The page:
So, our neighbors will be happy to learn that the tree service is coming Monday to remove a collapse Monterey Pine and its wild tangle of branches and pine needles from our yard Monday. It will have been a month, the tree is drying out, and we’re all worried about the firestorm that could erupt if someone drops a lit cigarette near the tree.
We’ll pay the $3,200 it will cost to remove the tree. It’s upsetting that we have to come up with the money. There’s no word yet whether the homeowners insurance will cover it. What’s even more upsetting has been digging through PGE regulations and learning that the utility may, indeed, bear some responsibility for the tree’s collapse. But it will take work, time and money on our part to fight the case.
In my last post, I relied on regulations regarding its Vegetation Management program to raise the question of whether PGE is responsible. As I said, its department is required by state law to maintain clearances around high-voltage power lines.
PG&E doesn’t have to get your permission to remove or prune the tree; it will “make every effort to notify you” after its inspection staff identifies work that needs to be done on your property. The contractor PGE hires to do the work doesn’t need your permission to come on your property to remove the tree, according to the Tree Pruning FAQs page.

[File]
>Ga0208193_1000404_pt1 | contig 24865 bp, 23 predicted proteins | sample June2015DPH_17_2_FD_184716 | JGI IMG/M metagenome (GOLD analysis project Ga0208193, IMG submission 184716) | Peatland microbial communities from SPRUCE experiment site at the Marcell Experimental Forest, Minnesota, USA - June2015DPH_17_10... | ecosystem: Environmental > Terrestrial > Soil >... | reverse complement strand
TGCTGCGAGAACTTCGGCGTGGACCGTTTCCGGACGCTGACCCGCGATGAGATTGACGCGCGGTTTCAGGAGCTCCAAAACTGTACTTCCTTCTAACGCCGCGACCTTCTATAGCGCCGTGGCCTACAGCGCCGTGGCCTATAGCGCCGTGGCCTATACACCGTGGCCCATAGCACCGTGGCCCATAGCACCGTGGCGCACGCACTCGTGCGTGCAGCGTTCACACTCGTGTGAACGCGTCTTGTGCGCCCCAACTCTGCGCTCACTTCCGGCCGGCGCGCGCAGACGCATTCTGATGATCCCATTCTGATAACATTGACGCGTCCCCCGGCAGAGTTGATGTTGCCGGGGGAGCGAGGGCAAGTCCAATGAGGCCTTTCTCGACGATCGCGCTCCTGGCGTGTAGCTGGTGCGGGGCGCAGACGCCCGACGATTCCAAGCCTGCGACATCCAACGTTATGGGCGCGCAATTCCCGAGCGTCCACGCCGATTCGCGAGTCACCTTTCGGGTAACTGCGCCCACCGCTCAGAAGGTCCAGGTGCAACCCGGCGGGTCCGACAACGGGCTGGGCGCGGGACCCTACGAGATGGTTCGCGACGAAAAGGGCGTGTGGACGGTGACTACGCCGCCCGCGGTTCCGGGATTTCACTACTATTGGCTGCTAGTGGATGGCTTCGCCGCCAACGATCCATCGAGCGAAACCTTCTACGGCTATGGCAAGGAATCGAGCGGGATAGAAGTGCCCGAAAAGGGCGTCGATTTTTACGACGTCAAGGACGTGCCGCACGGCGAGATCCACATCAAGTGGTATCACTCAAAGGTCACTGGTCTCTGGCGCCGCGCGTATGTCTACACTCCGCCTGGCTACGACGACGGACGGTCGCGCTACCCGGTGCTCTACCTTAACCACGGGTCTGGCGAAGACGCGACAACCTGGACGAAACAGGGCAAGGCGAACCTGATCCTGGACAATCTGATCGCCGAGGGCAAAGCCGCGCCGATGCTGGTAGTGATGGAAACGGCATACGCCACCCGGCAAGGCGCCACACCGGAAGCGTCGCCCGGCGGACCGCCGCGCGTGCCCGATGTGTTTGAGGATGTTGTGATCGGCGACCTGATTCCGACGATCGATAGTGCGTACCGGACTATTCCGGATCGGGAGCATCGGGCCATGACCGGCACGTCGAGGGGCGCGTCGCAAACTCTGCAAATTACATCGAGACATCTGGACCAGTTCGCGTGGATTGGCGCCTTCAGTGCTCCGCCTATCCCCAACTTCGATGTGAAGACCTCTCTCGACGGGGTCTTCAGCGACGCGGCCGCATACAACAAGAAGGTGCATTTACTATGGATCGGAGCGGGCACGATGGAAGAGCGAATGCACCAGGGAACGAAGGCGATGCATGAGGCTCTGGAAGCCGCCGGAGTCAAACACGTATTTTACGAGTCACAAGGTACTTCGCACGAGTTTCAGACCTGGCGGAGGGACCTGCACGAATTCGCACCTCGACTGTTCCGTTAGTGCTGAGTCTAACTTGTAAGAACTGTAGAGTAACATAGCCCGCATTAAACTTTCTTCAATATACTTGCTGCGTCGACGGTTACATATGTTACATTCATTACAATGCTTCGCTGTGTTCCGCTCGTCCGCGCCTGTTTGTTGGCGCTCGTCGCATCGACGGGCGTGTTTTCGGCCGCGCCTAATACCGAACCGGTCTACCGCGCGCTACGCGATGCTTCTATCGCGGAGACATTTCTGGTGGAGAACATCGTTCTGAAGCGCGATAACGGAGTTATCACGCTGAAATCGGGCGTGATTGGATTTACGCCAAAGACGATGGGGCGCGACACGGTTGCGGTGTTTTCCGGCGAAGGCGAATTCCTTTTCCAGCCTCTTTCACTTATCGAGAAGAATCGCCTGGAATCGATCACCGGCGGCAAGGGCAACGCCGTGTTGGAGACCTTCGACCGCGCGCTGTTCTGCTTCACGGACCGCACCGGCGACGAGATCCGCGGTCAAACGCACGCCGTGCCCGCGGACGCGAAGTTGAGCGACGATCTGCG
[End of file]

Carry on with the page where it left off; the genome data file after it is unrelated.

Since I wrote that post, I found more detailed regulations regarding PGE’s vegetation management policy.
This policy is focused on removing trees, rather than pruning them, because removal offers a better likelihood for “safety, service reliability and cost effectiveness.”
Reading this, I wish PGE had removed the tree, rather than just pruning. Its own policies say that “hazard trees” should be removed immediately, and quotes California Forest Practice Rules, which define a “hazard tree” as one that could damage utility facilities should it fall “where 1) the tree leans … or where 2) the tree is defective because of any cause, such as heart rot, shallow roots, excavation … or any other reason that could result in the tree or a main lateral of the tree falling.”
Neighbors told us the pruning work by PGE’s contractor made the tree appear unstable, and likely to fall into our house, our neighbor’s house, or even into the street above which the power line runs.
An arborist we’ve hired to remove the tree saw it shortly after the pruning work, and believed the job made the tree unstable.
Regulations say “techniques of modern arboriculture” should be used when pruning to direct regrowth away from power lines and minimize adverse effects to tree health. To what extent did PGE’s work adversely affect the tree’s health and put our homes and its own transmission lines at risk?